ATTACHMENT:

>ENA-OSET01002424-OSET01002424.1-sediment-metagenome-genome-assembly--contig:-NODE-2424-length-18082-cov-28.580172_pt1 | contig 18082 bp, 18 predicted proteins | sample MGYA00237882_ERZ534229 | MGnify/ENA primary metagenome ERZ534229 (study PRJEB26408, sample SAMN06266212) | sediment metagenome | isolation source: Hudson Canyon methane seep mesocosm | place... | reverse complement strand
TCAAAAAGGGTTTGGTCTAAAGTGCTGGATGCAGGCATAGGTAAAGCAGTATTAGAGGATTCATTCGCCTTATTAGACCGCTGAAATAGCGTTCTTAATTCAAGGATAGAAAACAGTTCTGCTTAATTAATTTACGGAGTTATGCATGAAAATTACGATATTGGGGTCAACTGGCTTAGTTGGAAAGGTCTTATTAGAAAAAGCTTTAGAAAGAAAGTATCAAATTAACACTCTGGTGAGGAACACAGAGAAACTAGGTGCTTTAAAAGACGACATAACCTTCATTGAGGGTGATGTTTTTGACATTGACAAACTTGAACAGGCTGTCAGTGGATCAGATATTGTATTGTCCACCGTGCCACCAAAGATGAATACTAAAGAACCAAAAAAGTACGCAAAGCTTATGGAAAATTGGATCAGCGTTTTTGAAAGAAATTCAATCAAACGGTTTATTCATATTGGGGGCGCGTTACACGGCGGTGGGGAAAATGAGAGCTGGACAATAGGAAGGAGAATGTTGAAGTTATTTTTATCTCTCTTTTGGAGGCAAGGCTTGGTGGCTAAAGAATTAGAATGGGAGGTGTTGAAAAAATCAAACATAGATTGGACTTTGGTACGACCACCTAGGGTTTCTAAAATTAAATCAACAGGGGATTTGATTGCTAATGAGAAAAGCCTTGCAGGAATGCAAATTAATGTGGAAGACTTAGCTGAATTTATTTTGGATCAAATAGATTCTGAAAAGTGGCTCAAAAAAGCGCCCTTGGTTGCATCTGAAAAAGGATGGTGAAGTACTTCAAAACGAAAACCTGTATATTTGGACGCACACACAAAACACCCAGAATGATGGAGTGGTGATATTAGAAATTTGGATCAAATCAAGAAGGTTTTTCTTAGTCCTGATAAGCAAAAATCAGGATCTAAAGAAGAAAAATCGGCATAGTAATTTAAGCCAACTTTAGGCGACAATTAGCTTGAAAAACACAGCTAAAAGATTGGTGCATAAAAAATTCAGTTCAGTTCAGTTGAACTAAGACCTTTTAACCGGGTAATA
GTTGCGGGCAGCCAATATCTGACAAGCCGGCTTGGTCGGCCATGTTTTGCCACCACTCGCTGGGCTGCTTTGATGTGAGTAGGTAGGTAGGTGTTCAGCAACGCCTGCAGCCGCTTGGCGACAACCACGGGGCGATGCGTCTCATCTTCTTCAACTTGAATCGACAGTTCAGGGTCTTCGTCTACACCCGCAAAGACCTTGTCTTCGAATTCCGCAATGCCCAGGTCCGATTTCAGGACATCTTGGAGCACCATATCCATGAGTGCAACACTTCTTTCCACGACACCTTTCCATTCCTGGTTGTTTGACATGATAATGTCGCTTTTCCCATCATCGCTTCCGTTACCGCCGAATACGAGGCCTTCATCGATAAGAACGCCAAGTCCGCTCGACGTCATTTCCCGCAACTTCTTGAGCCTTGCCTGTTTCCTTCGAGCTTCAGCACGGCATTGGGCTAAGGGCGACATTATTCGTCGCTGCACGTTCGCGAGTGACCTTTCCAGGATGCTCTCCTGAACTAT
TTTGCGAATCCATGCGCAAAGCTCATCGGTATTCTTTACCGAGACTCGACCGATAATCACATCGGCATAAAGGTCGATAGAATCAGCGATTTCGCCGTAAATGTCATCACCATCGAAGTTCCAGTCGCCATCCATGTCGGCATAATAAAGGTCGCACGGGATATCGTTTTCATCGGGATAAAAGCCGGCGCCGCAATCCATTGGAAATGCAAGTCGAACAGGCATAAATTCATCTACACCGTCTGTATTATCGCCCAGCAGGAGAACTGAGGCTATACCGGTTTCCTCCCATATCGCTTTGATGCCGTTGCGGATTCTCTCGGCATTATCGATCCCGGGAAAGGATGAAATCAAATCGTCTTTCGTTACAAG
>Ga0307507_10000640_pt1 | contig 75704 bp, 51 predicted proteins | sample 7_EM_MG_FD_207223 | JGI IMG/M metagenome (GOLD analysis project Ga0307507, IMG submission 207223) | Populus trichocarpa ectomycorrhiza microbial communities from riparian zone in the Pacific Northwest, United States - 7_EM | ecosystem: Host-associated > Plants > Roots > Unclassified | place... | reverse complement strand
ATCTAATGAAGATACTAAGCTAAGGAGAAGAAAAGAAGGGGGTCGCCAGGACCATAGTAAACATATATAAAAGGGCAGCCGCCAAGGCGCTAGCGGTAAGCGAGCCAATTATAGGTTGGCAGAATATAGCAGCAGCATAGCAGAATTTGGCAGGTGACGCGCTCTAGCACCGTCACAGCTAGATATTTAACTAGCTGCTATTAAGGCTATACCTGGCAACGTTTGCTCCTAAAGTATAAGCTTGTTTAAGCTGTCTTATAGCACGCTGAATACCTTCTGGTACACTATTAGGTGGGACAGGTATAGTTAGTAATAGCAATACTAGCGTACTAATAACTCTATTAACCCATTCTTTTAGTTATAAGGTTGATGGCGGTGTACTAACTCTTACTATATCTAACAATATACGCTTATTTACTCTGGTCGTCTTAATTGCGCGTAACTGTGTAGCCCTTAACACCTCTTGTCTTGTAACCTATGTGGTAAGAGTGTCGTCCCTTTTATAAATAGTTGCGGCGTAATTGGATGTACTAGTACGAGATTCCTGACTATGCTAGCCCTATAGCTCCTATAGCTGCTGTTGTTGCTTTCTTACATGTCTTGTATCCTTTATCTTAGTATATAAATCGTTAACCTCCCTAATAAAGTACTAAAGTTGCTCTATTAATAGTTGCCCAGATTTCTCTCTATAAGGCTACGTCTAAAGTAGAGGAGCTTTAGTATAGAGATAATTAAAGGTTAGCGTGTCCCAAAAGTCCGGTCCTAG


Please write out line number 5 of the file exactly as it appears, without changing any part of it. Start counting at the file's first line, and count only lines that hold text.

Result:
>Ga0307507_10000640_pt1 | contig 75704 bp, 51 predicted proteins | sample 7_EM_MG_FD_207223 | JGI IMG/M metagenome (GOLD analysis project Ga0307507, IMG submission 207223) | Populus trichocarpa ectomycorrhiza microbial communities from riparian zone in the Pacific Northwest, United States - 7_EM | ecosystem: Host-associated > Plants > Roots > Unclassified | place... | reverse complement strand